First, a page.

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Is Fiction Christian? The English Language, Too? Leave a Reply Click here to cancel reply. Sponsors Advertise Here. Books For other publications, see the menu at the top of the page. Latest Popular Comments. All Rights Reserved. I also liked being able to recognise some of the "ancient" places they went, and to think of how they would look hundreds of years after.
The only thing that still bugs me is that they seemed to have a lot of blind faith in the old religion, when they hadn't even learned much about it yet. In that sense the characters still seem a little naive to me. It didn't ruin the story for me though. It was still a good read. LibraryThing member cee2. I received the first book The Sword in the trilogy last year and was left wanting to know where Ana and Teo would be led next.
Volume 2 in the Chiveis Trilogy by Bryan Litfin, The Gift
This next installment was everything I could ask for. Though they experience appalling evil, they also grow in their faith of Deu. They join up with some of the remnant of the Christiani and in a beautiful scene near the end of the book, they find the New Testament from the most unexpected source.
Faithfulness to the path of Deu and forgiveness both giving and receiving are important to the development of their relationship with each other, with their new friends, and with Deu. And that faithfulness will lead to their next mission in the next book. I enjoy these characters. They aren't presented as paragons. They have so many questions about Deu , they struggle as they try to believe and they suffer for their faith. And they learn to trust. Yet again, I am left wanting to know what will happen next.
LibraryThing member SwordofaReader. I loved the depth of the characters and the strong difference of good versus evil. But the book has many plot problems. In one place you have one of the protagonists lying in bed, practically dead and barely conscious and the other protagonist is senseless from fatigue. In this situation, everyone is in the same room and somehow miraculously the almost dead protagonist gets up - without anyone noticing!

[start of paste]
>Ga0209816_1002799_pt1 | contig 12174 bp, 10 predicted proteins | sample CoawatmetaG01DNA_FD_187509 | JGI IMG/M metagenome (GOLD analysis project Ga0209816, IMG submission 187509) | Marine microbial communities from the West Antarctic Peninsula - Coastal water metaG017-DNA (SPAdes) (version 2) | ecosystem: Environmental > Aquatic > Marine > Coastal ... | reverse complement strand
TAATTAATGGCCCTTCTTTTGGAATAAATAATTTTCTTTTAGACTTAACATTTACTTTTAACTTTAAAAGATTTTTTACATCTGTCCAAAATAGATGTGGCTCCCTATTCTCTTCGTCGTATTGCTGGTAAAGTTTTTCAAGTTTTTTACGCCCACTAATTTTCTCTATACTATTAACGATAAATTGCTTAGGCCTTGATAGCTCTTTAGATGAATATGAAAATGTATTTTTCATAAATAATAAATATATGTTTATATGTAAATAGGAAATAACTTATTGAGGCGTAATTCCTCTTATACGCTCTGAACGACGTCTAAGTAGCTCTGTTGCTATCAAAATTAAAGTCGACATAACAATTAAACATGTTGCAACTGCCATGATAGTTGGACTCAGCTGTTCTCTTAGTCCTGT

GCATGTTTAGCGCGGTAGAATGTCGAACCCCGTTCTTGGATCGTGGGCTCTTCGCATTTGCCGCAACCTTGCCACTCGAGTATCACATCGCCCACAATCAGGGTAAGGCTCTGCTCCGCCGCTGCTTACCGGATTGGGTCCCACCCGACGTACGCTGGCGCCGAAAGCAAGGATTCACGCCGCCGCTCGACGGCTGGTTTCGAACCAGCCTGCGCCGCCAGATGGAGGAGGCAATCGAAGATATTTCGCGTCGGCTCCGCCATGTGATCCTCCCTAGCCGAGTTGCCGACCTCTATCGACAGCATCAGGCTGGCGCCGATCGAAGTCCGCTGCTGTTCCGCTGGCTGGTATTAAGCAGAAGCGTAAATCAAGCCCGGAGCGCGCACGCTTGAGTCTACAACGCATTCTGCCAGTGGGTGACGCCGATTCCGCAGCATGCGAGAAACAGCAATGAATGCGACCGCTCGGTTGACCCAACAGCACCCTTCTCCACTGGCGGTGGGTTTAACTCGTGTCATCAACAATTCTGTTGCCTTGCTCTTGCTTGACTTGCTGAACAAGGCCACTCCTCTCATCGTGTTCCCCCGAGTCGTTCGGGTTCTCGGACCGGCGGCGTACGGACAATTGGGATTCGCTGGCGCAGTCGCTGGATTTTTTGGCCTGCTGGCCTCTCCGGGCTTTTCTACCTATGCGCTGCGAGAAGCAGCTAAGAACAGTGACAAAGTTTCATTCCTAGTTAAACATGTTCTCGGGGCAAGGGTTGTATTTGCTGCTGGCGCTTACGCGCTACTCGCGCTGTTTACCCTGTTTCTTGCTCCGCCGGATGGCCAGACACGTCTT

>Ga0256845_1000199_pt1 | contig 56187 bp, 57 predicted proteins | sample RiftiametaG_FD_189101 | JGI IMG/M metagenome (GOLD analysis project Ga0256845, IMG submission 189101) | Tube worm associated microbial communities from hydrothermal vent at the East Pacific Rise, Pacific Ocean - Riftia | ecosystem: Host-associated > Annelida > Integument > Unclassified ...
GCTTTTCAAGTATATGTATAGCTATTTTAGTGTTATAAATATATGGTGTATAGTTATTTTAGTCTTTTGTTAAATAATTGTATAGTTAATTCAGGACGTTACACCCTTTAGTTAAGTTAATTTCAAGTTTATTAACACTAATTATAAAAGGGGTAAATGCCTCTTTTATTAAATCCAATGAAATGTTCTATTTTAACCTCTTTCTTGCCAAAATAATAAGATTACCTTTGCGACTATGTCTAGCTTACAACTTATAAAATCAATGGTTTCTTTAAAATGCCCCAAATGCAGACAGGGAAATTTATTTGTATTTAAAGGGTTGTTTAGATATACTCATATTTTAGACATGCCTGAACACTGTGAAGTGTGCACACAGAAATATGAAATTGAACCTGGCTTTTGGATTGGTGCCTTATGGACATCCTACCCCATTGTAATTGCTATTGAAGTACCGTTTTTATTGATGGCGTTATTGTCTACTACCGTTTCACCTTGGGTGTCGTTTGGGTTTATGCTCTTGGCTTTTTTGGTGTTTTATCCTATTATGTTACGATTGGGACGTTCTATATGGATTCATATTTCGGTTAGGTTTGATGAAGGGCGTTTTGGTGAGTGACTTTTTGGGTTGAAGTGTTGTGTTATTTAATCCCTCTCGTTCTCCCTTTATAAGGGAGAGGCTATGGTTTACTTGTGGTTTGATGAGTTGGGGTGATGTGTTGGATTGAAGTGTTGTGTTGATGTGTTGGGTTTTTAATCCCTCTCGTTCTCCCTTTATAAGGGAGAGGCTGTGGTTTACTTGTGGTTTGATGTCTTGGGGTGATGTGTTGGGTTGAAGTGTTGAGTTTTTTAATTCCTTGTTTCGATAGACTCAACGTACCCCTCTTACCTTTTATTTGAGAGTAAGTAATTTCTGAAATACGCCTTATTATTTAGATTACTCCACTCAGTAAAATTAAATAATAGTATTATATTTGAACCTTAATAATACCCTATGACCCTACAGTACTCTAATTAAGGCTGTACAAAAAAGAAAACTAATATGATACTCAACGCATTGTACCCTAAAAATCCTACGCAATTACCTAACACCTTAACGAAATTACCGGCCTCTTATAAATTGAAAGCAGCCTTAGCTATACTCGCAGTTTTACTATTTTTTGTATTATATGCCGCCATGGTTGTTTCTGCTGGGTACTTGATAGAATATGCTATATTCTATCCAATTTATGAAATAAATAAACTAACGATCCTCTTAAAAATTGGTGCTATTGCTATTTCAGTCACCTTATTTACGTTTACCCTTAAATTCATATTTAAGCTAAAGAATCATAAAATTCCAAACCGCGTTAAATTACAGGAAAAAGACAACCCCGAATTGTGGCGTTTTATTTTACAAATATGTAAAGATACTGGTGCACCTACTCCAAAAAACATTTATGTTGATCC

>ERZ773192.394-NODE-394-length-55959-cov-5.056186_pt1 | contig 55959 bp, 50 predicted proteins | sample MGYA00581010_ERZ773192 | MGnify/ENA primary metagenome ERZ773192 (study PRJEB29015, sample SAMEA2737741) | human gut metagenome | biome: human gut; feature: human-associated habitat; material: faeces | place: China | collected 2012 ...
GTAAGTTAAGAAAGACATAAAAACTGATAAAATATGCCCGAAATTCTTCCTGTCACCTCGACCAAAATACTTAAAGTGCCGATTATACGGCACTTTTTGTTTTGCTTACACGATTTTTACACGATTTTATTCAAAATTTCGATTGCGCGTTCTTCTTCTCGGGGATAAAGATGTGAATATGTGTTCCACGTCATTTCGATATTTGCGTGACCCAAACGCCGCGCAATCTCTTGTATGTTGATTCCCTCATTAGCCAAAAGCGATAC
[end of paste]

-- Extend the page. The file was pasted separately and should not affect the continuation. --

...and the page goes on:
And how, I might add, does Latin - a dead language dropping from modern culture rapidly - survive a terrible, worldwide catastrophe when, as I said, it is practically dead in and the war doesn't happen until AND the story takes place years later???? Even after all those incongruities, I still found the book powerfully gripping to the point of reality. I found myself reading cover to cover in the joyously painful intensity of the story. I loved the characters, places, and theme of the novel, but found it lacking in plot formation. You can't just throw in a random element to the plot and hope it works out, you have to show the how, when, where, and the what of any event in a book.
It isn't like watching a film or TV show.
It's writing. One other thing I didn't like was the sensuality of the novel.
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- "Taste and see that the Lord is good. How happy is the person who takes refuge in Him' ~ Psalm 34:8.
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In a Christian fiction story, I thought the goal was to break away from the sensuality of the world and show the beauty of writing without all the innuendo and "romance" that the world gives us constantly. So my overall thoughts?
All in all, a good book. But I feel like I wouldn't read it again. LibraryThing member Rosenectur. I received the book as an advanced reader copy from LibraryThing's Early Review program. In fact one the main problems I had with the book is that it tries too hard to remind you about the events of the previous book. There are at least 5 place in the book where he reiterates the events in "The Sword" where Ana and Teo find the Old Testament. Don't get me wrong he needed to link the two books, and give new readers some back story.